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Publication numberUS20050001736 A1
Publication typeApplication
Application numberUS 10/613,550
Publication dateJan 6, 2005
Filing dateJul 2, 2003
Priority dateJul 2, 2003
Publication number10613550, 613550, US 2005/0001736 A1, US 2005/001736 A1, US 20050001736 A1, US 20050001736A1, US 2005001736 A1, US 2005001736A1, US-A1-20050001736, US-A1-2005001736, US2005/0001736A1, US2005/001736A1, US20050001736 A1, US20050001736A1, US2005001736 A1, US2005001736A1
InventorsDavid Hall, H. Hall, David Pixton, Scott Dahlgren, Cameron Sneddon, Michael Briscoe, Joe Fox
Original AssigneeHall David R., Hall H. Tracy, David Pixton, Scott Dahlgren, Cameron Sneddon, Michael Briscoe, Joe Fox
Export CitationBiBTeX, EndNote, RefMan
External Links: USPTO, USPTO Assignment, Espacenet
Clamp to retain an electrical transmission line in a passageway
US 20050001736 A1
Abstract
The invention is a clamp for retaining an electrical transmission line within a passageway. The clamp is comprised of multiple elements including a loading body and an elongated looking body which together retain the electrical transmission line in box end and pin end tool joint. In one embodiment of the invention it is a system for retaining an electrical transmission line within downhole components. The invention allows a transmission line to be attached to the internal diameter of drilling components. In accordance with one aspect of the invention, the system includes a plurality of downhole components, such as sections of pipe in a drill string, drill collars, heavy weight drill pipe, and jars. The system also includes a coaxial cable running between the first and second end of a drill pipe, the coaxial cable having a conductive tube and a conductive core within it. The invention allows the electrical transmission line to withstand the tension and compression of drill pipe during routine drilling cycles.
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Claims(34)
1. A clamp to retain an electrical transmission line within a passageway the clamp comprising:
a cross port communicating with the passageway;
an elongate looking body having a first end, a second end, and an outer portion contained within the cross port, a portion of the first end adapted to engage an outer diameter of the electrical transmission line, the first end engaging the outer diameter of the electrical transmission line;
a loading body, the loading body comprising a first end, a second end, and an outer portion contained within the cross port, the outer portion adapted to engage the cross port, the outer portion engaging the cross port, the first end forcefully engaging the second end of the elongate looking body placing the elongate looking body under compressive load.
2. The elongate looking body of claim one wherein the first end forms a generally rounded surface.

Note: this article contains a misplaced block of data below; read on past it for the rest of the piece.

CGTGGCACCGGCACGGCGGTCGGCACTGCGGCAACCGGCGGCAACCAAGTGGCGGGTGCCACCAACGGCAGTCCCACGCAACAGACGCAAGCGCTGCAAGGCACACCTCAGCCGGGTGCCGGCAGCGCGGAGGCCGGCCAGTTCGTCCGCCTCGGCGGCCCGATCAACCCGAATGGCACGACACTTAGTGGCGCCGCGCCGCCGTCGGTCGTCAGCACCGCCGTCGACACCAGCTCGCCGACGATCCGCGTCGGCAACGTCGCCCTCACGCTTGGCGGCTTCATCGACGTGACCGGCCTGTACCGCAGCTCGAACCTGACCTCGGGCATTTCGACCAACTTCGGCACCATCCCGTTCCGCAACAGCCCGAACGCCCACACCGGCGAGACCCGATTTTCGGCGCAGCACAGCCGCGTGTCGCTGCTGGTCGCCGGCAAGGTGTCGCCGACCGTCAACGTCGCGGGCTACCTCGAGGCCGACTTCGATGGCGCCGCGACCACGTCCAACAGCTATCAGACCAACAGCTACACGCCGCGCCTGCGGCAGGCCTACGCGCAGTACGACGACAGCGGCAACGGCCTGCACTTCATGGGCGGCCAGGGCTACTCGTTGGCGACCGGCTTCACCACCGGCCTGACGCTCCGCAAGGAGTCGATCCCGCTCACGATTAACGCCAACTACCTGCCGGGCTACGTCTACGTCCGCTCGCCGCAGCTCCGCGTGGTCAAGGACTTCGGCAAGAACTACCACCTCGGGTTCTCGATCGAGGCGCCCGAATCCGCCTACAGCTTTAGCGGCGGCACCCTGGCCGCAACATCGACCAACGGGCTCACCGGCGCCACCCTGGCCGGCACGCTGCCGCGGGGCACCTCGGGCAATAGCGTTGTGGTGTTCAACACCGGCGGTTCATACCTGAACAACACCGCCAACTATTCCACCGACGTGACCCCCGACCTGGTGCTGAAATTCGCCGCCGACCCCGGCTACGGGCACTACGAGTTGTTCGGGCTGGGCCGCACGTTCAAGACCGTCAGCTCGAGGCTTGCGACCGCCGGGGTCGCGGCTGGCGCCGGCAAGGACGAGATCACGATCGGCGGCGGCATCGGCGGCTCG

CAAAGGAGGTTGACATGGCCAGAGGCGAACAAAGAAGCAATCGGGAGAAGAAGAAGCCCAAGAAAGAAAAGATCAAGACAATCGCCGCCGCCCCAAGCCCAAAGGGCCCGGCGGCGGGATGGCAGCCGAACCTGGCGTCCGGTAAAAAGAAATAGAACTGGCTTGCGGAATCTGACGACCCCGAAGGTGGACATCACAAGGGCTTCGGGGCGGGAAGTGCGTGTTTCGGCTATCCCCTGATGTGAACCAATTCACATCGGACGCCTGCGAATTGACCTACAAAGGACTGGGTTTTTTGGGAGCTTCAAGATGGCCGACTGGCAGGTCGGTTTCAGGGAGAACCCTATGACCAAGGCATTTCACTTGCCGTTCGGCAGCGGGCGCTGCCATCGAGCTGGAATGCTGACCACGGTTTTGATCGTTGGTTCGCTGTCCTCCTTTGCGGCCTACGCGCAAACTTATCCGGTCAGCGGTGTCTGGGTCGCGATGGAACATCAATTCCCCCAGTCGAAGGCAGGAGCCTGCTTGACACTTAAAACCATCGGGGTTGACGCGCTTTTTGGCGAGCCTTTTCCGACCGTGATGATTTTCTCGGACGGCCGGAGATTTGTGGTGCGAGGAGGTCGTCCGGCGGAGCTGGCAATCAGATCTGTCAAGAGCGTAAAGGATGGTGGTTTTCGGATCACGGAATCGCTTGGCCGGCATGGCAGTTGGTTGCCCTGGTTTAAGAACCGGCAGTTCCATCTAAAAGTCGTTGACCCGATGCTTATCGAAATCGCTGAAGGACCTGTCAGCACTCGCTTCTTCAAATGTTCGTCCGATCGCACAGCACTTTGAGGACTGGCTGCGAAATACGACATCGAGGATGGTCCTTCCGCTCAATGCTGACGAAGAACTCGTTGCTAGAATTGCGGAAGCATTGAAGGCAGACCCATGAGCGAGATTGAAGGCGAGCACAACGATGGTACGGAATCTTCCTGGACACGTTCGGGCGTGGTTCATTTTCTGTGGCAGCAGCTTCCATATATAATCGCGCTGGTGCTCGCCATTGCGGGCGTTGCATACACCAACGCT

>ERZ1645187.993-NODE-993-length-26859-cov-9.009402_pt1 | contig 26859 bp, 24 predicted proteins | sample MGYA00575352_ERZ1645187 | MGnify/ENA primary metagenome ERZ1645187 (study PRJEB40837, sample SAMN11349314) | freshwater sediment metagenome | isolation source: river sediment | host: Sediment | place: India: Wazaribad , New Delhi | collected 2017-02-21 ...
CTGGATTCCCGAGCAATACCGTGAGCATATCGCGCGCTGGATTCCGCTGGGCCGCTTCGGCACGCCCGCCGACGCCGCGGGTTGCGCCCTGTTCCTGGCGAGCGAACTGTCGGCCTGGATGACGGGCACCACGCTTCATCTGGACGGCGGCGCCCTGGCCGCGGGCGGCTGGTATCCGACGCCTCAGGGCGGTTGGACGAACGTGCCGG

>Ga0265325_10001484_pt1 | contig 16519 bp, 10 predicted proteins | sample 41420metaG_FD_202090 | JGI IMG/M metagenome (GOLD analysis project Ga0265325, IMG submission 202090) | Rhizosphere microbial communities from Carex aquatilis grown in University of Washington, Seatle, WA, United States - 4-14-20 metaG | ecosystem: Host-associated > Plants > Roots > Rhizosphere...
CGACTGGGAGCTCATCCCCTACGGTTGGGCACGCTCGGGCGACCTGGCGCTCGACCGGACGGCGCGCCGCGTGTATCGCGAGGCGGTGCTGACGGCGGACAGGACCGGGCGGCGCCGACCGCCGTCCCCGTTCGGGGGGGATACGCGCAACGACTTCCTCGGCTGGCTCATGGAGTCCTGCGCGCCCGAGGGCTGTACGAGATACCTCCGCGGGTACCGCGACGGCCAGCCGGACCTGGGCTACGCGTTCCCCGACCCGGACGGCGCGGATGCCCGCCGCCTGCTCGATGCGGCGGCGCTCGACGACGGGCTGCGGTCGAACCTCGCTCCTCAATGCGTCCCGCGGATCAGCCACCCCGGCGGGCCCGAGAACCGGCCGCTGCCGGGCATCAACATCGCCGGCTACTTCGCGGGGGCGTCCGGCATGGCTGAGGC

3. The elongate looking body of claim one wherein the second end forms a generally rounded surface.
4. The elongate looking body of claim one wherein the portion of the first end adapted to engage the outer diameter of the electrical transmission line is a slot.
5. The elongate looking body of claim four wherein the slot has ridges on its surface.
6. The elongate looking body of claim one wherein the outer portion contains grooves adapted to house a sealing mechanism, the sealing mechanism forming a seal between the cross port and the elongate looking body.
7. The elongate looking body of claim six wherein the outer portion contains one or more circumferential o-ring grooves.
8. The elongate looking body of claim one is made of metal.
9. The elongate looking body of claim eight wherein the metal is selected from the group consisting of steel, titanium, chrome, nickel, aluminum, iron, copper, tin, and lead.
10. The elongate looking body of claim nine wherein the steel is selected from the group consisting of viscount 44, D2, stainless steel, tool steel, and 4100 series steels.
11. The elongate looking body of claim one is made of a ceramic.
12. The elongate looking body of claim eleven wherein the ceramic is selected from the group consisting of cemented tungsten carbide, alumina, silicon carbide, silicone nitride, and polycrystalline diamond
13. The elongate looking body of claim one has a hardness of least 30 on a Rockwell C hardness scale.
14. The elongate looking body of claim one is generally cylindrical.
15. The loading body of claim one is generally cylindrical.
16. The loading body of claim one wherein the outer portion is tapered.
17. The loading body of claim one wherein the first end is a truncated cone.
18. The loading body of claim one wherein the first end is generally round.
19. The loading body of claim one wherein the first end is concave.
20. The loading body of claim one is a set screw.
21. The cross port of claim one is generally cylindrical.
22. The cross port of claim one is generally tapered.
23. The cross port of claim one is adapted to engage the outer portion of the loading body of claim one.
24. The cross port of claim twenty-three has a threaded portion to engage a set screw.
25. A system for mechanically retaining a coaxial cable in a passageway comprising:
a coaxial cable, the coaxial cable comprising a conductive tube and a conductive core within it,
a cross port communicating with the passageway,
an elongate looking body having a first end, a second end, and an outer portion contained within the cross port, a portion of the first end adapted to engage the outer diameter of the conductive tube, the first end engaging the outer diameter of the conductive tube;
a loading body, the loading body comprising a first end, a second end, and an outer portion contained within the cross port, the outer portion engaging the cross port, the first end forcefully engaging the second end of the elongate looking body placing the elongate looking body under compressive load.
26. The system of claim twenty-five wherein the conductive tube has an elasticity such that the conductive tube is in tension.
27. The system of claim twenty-five wherein the loading body is torqued to at least 15 foot-pounds force.
28. A system for mechanically retaining a coaxial cable for use in a rotary drill string, the drill string comprising individual drill components, each drill component containing the coaxial cable; the system comprising: